Do You Brush Your Dog’s Teeth? This Vet Says You Should

pet care dental disease dog toothbrush teeth

Do you brush your dog’s teeth? Does your cat own a toothbrush?

If you’re like most people, the answer is a resounding “no.” But veterinarian Dr. Evan Antin says that pet owners should look after their pets’ teeth just as they look after their own.

People Magazine reported that 80 percent of domestic pets will develop some kind of dental disease by the time they are 2-years-old.

Luckily, dental care for pets doesn’t have to come down to a traditional toothbrush and toothpaste (although, Dr. Antin says that these have their place, too). Instead, certain pet toys and treats can go a long way towards reaching and maintaining a healthy set of teeth and gums for your pet.

As it turns out, when dogs chew on toys and treats, the chewing action itself “breaks off the tartar and the accumulation of food on the teeth.”

However, not every pet toy is a suitable treatment for dental disease. Dr. Antin says that “harder, firmer plastic” dog toys raise the risk of a dog fracturing their teeth, which ultimately defeats the purpose.

The “kneecap rule” is a simple way for pet owners to determine if a pet toy is a suitable teeth-cleaning item. If you bang the toy on your knee and it hurts, then you can safely assume that it will be too hard for your dog’s teeth.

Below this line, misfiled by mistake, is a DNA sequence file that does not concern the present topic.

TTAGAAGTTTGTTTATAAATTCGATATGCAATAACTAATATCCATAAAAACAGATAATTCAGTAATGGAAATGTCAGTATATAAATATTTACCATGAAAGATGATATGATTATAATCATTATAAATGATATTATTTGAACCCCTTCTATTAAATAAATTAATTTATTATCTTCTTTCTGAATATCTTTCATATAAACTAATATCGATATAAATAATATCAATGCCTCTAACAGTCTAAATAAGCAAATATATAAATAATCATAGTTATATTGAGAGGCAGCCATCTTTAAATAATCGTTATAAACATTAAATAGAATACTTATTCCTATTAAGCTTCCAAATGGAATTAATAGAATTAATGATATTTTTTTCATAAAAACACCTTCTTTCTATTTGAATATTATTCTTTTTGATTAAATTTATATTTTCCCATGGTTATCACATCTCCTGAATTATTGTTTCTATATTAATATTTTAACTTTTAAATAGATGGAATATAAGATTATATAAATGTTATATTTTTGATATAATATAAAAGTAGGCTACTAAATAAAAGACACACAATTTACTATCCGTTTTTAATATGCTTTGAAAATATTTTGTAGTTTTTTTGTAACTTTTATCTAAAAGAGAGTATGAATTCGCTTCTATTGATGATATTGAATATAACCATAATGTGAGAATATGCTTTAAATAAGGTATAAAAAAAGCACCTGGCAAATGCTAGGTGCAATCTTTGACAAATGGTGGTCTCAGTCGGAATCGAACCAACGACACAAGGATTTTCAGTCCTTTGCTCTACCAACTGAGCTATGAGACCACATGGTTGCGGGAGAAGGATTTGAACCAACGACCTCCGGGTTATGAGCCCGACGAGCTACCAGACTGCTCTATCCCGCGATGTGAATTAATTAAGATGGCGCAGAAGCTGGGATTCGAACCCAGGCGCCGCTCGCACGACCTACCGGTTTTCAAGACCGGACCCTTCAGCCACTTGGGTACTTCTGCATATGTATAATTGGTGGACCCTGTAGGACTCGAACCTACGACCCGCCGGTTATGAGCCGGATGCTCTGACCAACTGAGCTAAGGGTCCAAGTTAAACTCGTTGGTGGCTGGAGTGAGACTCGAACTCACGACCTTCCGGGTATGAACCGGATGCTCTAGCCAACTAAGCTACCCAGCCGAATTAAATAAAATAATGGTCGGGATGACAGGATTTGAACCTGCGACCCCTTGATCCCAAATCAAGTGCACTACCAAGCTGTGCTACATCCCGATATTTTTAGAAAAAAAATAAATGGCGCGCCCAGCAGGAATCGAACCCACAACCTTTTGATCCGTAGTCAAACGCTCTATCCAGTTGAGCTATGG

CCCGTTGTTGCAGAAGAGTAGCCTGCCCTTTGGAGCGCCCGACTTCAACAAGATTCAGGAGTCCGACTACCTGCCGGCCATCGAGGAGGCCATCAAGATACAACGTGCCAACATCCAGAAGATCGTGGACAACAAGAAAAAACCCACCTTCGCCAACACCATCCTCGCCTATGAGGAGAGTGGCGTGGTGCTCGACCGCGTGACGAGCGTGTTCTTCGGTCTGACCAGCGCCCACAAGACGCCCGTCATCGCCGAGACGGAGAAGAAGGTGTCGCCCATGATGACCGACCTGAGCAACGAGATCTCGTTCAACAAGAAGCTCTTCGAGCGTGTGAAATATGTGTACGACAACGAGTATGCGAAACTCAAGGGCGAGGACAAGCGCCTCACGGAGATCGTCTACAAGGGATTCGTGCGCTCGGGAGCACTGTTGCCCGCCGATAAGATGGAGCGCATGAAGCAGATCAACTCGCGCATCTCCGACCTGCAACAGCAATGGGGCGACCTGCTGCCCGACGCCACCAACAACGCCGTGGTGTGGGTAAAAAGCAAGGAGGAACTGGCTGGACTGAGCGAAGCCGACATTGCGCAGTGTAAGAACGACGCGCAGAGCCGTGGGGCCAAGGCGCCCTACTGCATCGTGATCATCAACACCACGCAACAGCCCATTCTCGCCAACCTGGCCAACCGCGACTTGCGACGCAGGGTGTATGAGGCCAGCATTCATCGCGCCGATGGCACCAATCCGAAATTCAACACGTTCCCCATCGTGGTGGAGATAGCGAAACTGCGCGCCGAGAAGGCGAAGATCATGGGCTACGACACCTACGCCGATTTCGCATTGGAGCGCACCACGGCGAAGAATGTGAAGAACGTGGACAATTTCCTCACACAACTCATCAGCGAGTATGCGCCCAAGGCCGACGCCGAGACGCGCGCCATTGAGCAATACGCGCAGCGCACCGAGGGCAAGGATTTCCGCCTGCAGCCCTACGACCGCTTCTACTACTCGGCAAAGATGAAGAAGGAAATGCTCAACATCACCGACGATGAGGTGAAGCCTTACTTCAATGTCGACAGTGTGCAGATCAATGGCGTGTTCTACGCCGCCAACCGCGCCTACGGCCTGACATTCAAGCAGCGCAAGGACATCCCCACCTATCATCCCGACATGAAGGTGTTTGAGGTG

Brushing your pet's teeth is not going to be easy, but it's important for their overall health.

While toys can play a part in maintaining your pet’s dental hygiene, apparently it all comes down to teeth brushing. But it’s not easy.

Veterinarian Dr. Drew Snider says that brushing your dog’s teeth does more than prevent dental disease: it can actually ward off kidney disease and heart disease as well, according to Click on Detroit.

Dr. Antin suggests taking the process very slowly, and introducing the concept to your pet one day at a time. For the first few days, simply show your dog the toothpaste and let them smell and lick it. The next day, put a small amount of toothpaste on your finger and put it in your pet’s mouth, and the next day you can “graduate” to a “finger brush” — a kind of rubber thimble.

After a few more days, you can move onto a toothbrush but go back to simply feeding your pet toothpaste directly from the toothbrush. When taken slowly, the process will eventually lead to you being able to brush every surface of your dog’s teeth, just as you do with your own.

If you’re wondering if your pet may have dental disease, there are some signs to look for. The first sign is bad breath, and the second is an accumulation of brown and yellow on the teeth. A sign of more advantaged dental disease is the gums being a shade of red rather than a healthy pink.

Good dental care for dogs, cats, and other pets can ward of dental disease and even heart disease.

If your pet is sensitive to eating and eats slowly, Dr. Antin says this is a clear sign of advantaged dental disease, and you should take your pet to a specialist as soon as possible.

“If you can get away with brushing your dog’s teeth on a nearly daily basis, great. I would do it. It’s really going to slow down the progression of dental disease.”

[Featured Image by Milante/Shutterstock]